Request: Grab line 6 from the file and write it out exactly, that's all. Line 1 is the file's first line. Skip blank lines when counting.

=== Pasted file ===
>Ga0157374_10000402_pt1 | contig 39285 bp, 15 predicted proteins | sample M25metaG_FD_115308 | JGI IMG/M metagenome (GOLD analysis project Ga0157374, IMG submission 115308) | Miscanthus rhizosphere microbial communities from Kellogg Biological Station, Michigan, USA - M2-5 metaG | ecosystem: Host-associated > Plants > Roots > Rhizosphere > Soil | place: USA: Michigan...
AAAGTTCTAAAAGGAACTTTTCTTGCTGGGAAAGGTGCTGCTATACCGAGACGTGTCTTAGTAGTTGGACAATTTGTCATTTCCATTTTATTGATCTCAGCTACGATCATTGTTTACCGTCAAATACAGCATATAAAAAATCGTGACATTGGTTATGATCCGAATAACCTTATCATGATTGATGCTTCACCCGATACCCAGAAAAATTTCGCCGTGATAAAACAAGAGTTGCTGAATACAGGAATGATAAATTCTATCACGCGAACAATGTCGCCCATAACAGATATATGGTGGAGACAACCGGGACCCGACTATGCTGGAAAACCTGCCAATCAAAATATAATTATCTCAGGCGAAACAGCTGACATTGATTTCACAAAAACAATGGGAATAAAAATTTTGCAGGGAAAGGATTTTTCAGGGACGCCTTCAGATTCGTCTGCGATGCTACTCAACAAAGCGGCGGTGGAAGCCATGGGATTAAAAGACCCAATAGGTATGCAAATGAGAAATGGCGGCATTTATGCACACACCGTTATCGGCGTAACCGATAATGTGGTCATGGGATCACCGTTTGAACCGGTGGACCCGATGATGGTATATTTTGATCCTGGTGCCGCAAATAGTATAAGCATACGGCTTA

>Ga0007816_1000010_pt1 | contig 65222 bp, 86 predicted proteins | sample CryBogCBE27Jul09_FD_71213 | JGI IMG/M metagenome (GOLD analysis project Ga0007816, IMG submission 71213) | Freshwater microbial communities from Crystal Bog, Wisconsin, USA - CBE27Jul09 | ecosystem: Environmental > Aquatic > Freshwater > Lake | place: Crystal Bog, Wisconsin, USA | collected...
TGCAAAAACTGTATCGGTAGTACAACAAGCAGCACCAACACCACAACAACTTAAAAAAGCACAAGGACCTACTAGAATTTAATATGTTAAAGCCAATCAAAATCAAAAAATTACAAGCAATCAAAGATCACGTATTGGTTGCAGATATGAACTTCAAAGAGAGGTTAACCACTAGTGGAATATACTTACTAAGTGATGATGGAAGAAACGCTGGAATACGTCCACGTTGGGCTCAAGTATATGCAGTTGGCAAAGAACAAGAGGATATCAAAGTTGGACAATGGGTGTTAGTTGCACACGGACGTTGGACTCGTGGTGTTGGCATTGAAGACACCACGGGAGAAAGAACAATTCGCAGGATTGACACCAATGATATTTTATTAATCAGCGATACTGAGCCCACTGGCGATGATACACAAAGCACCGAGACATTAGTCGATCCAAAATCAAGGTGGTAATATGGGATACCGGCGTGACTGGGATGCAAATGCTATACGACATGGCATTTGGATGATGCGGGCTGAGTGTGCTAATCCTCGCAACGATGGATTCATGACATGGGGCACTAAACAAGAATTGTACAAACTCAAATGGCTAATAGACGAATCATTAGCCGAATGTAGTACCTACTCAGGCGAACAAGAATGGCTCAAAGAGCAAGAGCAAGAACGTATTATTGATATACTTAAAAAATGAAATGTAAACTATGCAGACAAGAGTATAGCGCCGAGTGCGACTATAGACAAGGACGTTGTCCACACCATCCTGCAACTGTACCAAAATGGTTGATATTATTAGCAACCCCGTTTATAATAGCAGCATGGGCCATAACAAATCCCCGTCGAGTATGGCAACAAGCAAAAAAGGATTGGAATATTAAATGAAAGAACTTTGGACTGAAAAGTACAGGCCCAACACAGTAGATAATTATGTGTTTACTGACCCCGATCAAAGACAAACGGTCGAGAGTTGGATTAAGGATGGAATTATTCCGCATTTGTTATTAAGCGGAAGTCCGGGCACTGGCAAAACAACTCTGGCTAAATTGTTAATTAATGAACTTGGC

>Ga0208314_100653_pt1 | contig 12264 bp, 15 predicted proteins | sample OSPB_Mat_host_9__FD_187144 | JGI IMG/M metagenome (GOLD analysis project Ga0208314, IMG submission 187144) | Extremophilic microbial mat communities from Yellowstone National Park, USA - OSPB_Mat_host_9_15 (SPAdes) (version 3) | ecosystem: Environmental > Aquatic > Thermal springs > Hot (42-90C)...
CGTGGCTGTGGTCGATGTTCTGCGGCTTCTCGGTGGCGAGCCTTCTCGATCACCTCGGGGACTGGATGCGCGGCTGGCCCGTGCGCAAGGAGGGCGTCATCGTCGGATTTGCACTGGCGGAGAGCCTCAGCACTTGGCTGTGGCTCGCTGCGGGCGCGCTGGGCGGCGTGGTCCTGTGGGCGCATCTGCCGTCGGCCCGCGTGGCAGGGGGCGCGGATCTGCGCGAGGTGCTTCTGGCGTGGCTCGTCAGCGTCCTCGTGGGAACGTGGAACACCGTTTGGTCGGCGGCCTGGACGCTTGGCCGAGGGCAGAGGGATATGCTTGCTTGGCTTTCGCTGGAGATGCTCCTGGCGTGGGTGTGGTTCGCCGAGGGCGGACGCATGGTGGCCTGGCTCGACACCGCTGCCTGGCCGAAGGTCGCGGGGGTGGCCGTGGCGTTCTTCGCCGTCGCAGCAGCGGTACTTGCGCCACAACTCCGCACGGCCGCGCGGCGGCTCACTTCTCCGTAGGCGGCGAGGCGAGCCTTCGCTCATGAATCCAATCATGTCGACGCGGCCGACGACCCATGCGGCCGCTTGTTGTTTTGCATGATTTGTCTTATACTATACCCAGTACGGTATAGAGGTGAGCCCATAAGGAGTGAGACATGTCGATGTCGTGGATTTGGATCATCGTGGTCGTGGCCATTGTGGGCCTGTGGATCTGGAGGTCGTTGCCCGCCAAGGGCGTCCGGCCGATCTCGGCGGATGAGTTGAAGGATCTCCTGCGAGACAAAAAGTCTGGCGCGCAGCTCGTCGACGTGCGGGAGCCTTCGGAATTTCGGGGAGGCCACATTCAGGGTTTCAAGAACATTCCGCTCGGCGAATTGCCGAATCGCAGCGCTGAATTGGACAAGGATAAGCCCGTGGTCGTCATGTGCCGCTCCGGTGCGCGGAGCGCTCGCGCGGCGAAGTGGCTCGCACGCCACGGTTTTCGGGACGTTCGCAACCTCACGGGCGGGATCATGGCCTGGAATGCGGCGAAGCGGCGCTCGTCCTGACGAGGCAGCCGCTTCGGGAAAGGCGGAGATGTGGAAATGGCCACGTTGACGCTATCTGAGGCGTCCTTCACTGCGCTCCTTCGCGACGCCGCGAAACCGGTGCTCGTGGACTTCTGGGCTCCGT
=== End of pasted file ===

CGTGGCTGTGGTCGATGTTCTGCGGCTTCTCGGTGGCGAGCCTTCTCGATCACCTCGGGGACTGGATGCGCGGCTGGCCCGTGCGCAAGGAGGGCGTCATCGTCGGATTTGCACTGGCGGAGAGCCTCAGCACTTGGCTGTGGCTCGCTGCGGGCGCGCTGGGCGGCGTGGTCCTGTGGGCGCATCTGCCGTCGGCCCGCGTGGCAGGGGGCGCGGATCTGCGCGAGGTGCTTCTGGCGTGGCTCGTCAGCGTCCTCGTGGGAACGTGGAACACCGTTTGGTCGGCGGCCTGGACGCTTGGCCGAGGGCAGAGGGATATGCTTGCTTGGCTTTCGCTGGAGATGCTCCTGGCGTGGGTGTGGTTCGCCGAGGGCGGACGCATGGTGGCCTGGCTCGACACCGCTGCCTGGCCGAAGGTCGCGGGGGTGGCCGTGGCGTTCTTCGCCGTCGCAGCAGCGGTACTTGCGCCACAACTCCGCACGGCCGCGCGGCGGCTCACTTCTCCGTAGGCGGCGAGGCGAGCCTTCGCTCATGAATCCAATCATGTCGACGCGGCCGACGACCCATGCGGCCGCTTGTTGTTTTGCATGATTTGTCTTATACTATACCCAGTACGGTATAGAGGTGAGCCCATAAGGAGTGAGACATGTCGATGTCGTGGATTTGGATCATCGTGGTCGTGGCCATTGTGGGCCTGTGGATCTGGAGGTCGTTGCCCGCCAAGGGCGTCCGGCCGATCTCGGCGGATGAGTTGAAGGATCTCCTGCGAGACAAAAAGTCTGGCGCGCAGCTCGTCGACGTGCGGGAGCCTTCGGAATTTCGGGGAGGCCACATTCAGGGTTTCAAGAACATTCCGCTCGGCGAATTGCCGAATCGCAGCGCTGAATTGGACAAGGATAAGCCCGTGGTCGTCATGTGCCGCTCCGGTGCGCGGAGCGCTCGCGCGGCGAAGTGGCTCGCACGCCACGGTTTTCGGGACGTTCGCAACCTCACGGGCGGGATCATGGCCTGGAATGCGGCGAAGCGGCGCTCGTCCTGACGAGGCAGCCGCTTCGGGAAAGGCGGAGATGTGGAAATGGCCACGTTGACGCTATCTGAGGCGTCCTTCACTGCGCTCCTTCGCGACGCCGCGAAACCGGTGCTCGTGGACTTCTGGGCTCCGT